Despite the temptation. So I think it's, they're in a really interesting spot, they've been waiting for this opportunity and in different organizations. I always think of like finance and insurance and companies that have really big, interesting challenges and plenty of money to pay engineers, but also it's a lot tougher to work in those regulated industries.
Like you have to pick up a lot of, those kind of difficulties with developer experience with things being a little bit slower, a little bit more red tape, it's as a engineer are you willing to do that? And I saw a lot of engineers blanching at that side of the job where it's I really don't want to be hamstrung.
I really don't want to like, Constantly be banging my head against these, kind of old systems when I'm used to working with the latest and greatest tech. So I think the challenge for those organizations remains the same, even though the circumstances have changed a lot. But the talent is out there, but the kind of sell for them is maybe slightly less about the money and less about the big challenge and more about giving them the experience that they want.
Conor Bronsdon: That's super interesting to consider because we talk a lot about developer experience on this show, and recently it's becoming more and more of a topic of conversation for engineering leaders. But I think we, we don't always see such stark examples of its impact on hiring and retention. We talk about it, we'll say, oh, it helps me retain engineers.
And I think we're seeing it here on hiring to your point of, oh, companies. that have good DevEx are more likely to land top engineers. So it's a great reminder of that importance. And it's interesting also because those companies are often major tech companies, the Microsofts, the Apples, the Amazons, the Netflixes.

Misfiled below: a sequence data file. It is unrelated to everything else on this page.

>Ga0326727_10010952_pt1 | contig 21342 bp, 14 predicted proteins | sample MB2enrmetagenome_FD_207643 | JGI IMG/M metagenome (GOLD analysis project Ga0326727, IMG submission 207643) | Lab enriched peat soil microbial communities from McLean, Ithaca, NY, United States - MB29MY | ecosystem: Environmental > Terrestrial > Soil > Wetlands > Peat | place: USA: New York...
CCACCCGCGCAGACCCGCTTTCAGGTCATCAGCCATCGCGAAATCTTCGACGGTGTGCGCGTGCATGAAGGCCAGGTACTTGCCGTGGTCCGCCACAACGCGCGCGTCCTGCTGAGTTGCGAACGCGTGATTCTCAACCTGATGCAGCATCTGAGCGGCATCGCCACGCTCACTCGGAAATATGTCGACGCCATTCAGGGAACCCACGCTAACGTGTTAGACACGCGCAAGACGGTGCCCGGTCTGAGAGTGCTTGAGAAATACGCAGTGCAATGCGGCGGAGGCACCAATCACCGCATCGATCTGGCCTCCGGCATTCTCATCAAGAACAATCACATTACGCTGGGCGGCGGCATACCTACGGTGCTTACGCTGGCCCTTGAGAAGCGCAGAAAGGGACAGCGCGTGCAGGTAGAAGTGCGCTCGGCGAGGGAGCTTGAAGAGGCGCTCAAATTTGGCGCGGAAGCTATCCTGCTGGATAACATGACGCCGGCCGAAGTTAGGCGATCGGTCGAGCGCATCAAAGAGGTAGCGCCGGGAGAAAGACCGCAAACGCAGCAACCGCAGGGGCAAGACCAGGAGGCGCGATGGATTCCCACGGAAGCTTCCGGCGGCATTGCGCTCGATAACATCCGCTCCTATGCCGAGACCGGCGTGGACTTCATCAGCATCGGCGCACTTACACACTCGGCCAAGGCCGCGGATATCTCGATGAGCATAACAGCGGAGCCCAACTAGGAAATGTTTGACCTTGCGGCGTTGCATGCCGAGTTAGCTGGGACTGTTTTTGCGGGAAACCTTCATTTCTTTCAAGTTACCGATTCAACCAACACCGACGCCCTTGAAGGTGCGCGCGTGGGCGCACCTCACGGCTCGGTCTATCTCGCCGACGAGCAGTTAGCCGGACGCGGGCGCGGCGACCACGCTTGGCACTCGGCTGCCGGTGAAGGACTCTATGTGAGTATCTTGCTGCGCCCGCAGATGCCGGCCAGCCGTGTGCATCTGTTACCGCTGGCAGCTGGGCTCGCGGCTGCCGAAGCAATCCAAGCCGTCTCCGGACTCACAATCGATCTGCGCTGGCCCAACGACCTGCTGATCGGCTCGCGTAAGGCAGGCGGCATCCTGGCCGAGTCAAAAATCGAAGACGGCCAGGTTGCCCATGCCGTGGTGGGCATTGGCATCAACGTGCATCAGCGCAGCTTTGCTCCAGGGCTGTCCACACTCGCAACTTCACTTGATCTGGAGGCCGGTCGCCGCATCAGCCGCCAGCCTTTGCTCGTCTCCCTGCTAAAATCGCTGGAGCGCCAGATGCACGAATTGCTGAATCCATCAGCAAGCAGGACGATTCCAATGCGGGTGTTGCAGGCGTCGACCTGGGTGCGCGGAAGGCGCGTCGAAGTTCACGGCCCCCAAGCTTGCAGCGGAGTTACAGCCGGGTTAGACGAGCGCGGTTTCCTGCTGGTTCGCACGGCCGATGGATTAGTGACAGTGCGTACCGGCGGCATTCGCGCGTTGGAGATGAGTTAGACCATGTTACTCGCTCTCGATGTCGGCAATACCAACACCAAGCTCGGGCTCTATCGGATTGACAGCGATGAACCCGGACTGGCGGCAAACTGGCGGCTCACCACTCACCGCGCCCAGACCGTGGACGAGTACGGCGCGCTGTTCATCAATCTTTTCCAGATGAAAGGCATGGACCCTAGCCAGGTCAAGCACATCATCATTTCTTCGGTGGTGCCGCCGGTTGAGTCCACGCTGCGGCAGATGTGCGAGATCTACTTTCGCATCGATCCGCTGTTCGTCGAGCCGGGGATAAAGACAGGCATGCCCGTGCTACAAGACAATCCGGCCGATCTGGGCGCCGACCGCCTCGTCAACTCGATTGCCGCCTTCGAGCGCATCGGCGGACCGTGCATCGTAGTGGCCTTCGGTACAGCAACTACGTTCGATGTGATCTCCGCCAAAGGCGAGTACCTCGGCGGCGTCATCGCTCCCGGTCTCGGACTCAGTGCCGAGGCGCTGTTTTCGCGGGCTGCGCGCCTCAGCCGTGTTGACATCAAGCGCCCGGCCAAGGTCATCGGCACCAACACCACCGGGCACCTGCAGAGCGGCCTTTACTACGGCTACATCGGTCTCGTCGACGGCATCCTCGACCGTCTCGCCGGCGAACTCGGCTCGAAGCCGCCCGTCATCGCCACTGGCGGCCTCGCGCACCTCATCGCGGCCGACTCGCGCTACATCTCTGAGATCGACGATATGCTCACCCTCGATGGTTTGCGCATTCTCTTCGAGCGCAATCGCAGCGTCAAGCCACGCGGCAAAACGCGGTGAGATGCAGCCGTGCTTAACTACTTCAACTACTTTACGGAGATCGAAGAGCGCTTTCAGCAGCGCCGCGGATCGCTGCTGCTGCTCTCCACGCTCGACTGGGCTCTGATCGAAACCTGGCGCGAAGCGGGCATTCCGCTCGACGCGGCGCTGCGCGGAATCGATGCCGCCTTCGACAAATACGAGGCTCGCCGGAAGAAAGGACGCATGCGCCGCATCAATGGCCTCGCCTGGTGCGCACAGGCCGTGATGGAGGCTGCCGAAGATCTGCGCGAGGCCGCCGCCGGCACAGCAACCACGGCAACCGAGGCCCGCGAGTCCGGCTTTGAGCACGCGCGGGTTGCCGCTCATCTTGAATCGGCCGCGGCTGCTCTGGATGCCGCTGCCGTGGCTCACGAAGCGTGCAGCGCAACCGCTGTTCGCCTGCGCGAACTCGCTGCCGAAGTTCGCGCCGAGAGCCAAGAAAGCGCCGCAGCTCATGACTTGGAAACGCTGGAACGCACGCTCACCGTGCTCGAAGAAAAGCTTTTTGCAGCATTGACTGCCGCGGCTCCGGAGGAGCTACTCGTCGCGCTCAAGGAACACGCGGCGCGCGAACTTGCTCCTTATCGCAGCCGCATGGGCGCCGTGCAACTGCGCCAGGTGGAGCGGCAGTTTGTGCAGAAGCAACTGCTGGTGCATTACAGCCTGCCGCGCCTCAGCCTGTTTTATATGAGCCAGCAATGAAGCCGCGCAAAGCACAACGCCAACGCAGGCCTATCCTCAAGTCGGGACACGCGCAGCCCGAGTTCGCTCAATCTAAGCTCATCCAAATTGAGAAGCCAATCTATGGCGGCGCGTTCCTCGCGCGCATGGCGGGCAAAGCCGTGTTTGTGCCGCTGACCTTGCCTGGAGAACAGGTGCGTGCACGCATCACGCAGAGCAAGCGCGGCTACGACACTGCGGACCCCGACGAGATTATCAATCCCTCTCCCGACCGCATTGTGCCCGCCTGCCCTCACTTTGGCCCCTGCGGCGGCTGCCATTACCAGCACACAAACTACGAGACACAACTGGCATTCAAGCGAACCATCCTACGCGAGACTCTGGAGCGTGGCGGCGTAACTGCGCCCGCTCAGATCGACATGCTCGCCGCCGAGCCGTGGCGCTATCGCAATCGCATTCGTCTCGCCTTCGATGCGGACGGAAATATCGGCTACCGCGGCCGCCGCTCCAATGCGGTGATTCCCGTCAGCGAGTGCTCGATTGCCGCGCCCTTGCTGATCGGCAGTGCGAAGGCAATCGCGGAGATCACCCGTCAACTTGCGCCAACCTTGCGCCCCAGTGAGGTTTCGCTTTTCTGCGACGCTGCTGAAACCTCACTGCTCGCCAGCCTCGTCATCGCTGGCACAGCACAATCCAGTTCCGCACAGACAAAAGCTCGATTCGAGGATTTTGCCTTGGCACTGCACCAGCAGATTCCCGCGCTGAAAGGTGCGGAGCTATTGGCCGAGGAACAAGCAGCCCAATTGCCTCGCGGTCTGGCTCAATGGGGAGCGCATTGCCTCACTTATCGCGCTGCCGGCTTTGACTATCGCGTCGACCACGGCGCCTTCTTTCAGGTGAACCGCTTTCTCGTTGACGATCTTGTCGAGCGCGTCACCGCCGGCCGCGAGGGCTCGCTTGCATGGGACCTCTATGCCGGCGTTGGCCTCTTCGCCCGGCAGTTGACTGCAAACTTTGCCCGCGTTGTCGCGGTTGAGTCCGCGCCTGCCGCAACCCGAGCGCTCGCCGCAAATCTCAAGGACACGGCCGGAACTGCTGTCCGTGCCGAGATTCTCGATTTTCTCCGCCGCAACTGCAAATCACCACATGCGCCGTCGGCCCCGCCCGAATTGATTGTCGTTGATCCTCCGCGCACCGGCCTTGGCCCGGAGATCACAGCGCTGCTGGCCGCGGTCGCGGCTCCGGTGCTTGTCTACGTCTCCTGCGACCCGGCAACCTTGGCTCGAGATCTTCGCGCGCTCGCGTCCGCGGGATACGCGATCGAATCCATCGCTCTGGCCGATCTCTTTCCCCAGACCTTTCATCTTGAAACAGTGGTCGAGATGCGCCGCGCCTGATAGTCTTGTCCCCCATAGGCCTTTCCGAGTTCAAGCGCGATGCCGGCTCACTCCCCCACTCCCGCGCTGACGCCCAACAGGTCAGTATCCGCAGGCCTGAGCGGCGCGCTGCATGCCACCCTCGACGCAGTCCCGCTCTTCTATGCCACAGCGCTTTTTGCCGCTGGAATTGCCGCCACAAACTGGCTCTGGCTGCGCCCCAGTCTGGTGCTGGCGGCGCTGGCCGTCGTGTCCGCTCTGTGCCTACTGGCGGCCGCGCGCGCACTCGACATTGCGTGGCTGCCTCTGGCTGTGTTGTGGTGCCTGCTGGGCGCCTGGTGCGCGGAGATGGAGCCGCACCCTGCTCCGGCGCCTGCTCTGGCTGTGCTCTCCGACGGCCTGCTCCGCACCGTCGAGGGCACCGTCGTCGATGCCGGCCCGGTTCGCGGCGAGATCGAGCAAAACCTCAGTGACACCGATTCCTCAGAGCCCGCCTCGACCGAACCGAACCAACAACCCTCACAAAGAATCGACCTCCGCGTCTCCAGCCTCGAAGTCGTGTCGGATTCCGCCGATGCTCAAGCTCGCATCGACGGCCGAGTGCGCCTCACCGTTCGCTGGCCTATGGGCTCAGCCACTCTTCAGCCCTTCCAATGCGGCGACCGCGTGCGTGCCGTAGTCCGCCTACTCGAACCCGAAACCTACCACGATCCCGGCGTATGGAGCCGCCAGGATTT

And not only, do they have the advantage of having incredible platform teams and they've invested You know, billions in that they can, leverage and hiring retention and speed up the processes. They also have an outsized impact, as you mentioned with Google, on job market dynamics. How are you seeing those major tech companies impact the dynamics of this, job market currently for engineers?
Scott Carey: Yeah, it's caused a massive shockwave. Like it's, as I was saying it's put this kind of like flood of talent on the market. And I think a lot of people are struggling to work out what to do with it. They're trying to work out how to sift through, that talent and, working out if, if they're the right.
People for them and if they have the skills that they want to be a little bit more entrepreneurial or be a little bit more outside of the box. And I, the lot of the folks I was talking to, they just weren't seeing what they wanted from that talent pool. So that initial excitement got tempered quite quickly, in terms of what was available.
I do. Just to go back to the last point, I do think that these enterprise organizations need to rethink the way that they try and attract engineers a little bit. I think that a lot of it has always been based on the finances. And I think that now, because like I'm seeing suppression of salaries, I think that they can pay them, but actually what they really should be focusing on is What's the cool challenge I have and how are you going to be able to solve it?
I think that a big insurance company, like it seems really unsexy from the outside, but if they start to talk more about the fact that they have this wealth of data and they've got all these exciting ideas, but you can get engineers excited about that stuff. But I don't think they do a great job of telling those stories.
And really talking about what they're doing inside their engineering organization. Cause they're so conservative about sharing stories all the time. So I think that's really, what's hamstringing them more than, the finances.
Conor Bronsdon: A lot of companies are still trying to stick with this tried and true recruitment strategy and the market has shifted.
The dynamics have shifted and the needs of developers and the desires of developers have certainly shifted. So are there other areas where you think companies should be adjusting their recruitment strategy as they approach this?
Scott Carey: Yeah, I think that like focusing on the challenges the differences and the DevEx as well, I think are things that I just don't see these organizations do.